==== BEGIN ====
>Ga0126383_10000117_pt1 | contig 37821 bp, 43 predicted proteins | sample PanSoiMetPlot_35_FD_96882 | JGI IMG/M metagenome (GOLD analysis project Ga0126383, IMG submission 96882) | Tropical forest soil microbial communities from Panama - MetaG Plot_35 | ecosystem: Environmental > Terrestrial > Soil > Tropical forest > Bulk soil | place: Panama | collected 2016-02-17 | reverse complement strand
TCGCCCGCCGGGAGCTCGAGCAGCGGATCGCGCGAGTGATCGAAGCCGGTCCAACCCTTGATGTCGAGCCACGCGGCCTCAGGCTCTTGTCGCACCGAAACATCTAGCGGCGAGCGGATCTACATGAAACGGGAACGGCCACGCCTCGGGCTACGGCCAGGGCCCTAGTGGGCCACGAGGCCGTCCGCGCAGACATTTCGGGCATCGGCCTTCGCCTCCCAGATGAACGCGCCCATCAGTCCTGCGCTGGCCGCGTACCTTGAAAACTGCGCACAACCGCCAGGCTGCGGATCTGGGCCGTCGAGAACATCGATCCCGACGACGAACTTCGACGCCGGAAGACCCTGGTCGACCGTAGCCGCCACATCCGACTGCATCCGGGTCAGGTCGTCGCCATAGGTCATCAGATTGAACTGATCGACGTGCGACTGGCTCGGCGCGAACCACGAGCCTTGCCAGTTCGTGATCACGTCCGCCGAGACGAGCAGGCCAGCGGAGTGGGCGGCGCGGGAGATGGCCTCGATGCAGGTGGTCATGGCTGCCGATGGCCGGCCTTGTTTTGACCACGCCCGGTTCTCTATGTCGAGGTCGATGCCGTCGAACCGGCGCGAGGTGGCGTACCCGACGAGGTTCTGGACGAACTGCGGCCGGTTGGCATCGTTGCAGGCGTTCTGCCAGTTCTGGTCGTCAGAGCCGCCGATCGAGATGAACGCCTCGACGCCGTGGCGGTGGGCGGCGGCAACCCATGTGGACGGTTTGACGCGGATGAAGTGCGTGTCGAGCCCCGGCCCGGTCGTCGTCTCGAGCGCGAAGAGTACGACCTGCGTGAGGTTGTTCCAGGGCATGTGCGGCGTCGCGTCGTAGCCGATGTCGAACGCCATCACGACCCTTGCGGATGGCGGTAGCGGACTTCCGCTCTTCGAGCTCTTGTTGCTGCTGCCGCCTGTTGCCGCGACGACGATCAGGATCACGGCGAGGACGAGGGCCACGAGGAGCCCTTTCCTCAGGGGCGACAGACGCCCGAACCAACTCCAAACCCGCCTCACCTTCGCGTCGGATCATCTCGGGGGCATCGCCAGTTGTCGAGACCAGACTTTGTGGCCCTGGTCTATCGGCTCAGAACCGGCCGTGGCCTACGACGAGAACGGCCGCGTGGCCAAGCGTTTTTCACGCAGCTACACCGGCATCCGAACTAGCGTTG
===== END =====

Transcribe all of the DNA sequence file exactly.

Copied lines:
>Ga0126383_10000117_pt1 | contig 37821 bp, 43 predicted proteins | sample PanSoiMetPlot_35_FD_96882 | JGI IMG/M metagenome (GOLD analysis project Ga0126383, IMG submission 96882) | Tropical forest soil microbial communities from Panama - MetaG Plot_35 | ecosystem: Environmental > Terrestrial > Soil > Tropical forest > Bulk soil | place: Panama | collected 2016-02-17 | reverse complement strand
TCGCCCGCCGGGAGCTCGAGCAGCGGATCGCGCGAGTGATCGAAGCCGGTCCAACCCTTGATGTCGAGCCACGCGGCCTCAGGCTCTTGTCGCACCGAAACATCTAGCGGCGAGCGGATCTACATGAAACGGGAACGGCCACGCCTCGGGCTACGGCCAGGGCCCTAGTGGGCCACGAGGCCGTCCGCGCAGACATTTCGGGCATCGGCCTTCGCCTCCCAGATGAACGCGCCCATCAGTCCTGCGCTGGCCGCGTACCTTGAAAACTGCGCACAACCGCCAGGCTGCGGATCTGGGCCGTCGAGAACATCGATCCCGACGACGAACTTCGACGCCGGAAGACCCTGGTCGACCGTAGCCGCCACATCCGACTGCATCCGGGTCAGGTCGTCGCCATAGGTCATCAGATTGAACTGATCGACGTGCGACTGGCTCGGCGCGAACCACGAGCCTTGCCAGTTCGTGATCACGTCCGCCGAGACGAGCAGGCCAGCGGAGTGGGCGGCGCGGGAGATGGCCTCGATGCAGGTGGTCATGGCTGCCGATGGCCGGCCTTGTTTTGACCACGCCCGGTTCTCTATGTCGAGGTCGATGCCGTCGAACCGGCGCGAGGTGGCGTACCCGACGAGGTTCTGGACGAACTGCGGCCGGTTGGCATCGTTGCAGGCGTTCTGCCAGTTCTGGTCGTCAGAGCCGCCGATCGAGATGAACGCCTCGACGCCGTGGCGGTGGGCGGCGGCAACCCATGTGGACGGTTTGACGCGGATGAAGTGCGTGTCGAGCCCCGGCCCGGTCGTCGTCTCGAGCGCGAAGAGTACGACCTGCGTGAGGTTGTTCCAGGGCATGTGCGGCGTCGCGTCGTAGCCGATGTCGAACGCCATCACGACCCTTGCGGATGGCGGTAGCGGACTTCCGCTCTTCGAGCTCTTGTTGCTGCTGCCGCCTGTTGCCGCGACGACGATCAGGATCACGGCGAGGACGAGGGCCACGAGGAGCCCTTTCCTCAGGGGCGACAGACGCCCGAACCAACTCCAAACCCGCCTCACCTTCGCGTCGGATCATCTCGGGGGCATCGCCAGTTGTCGAGACCAGACTTTGTGGCCCTGGTCTATCGGCTCAGAACCGGCCGTGGCCTACGACGAGAACGGCCGCGTGGCCAAGCGTTTTTCACGCAGCTACACCGGCATCCGAACTAGCGTTG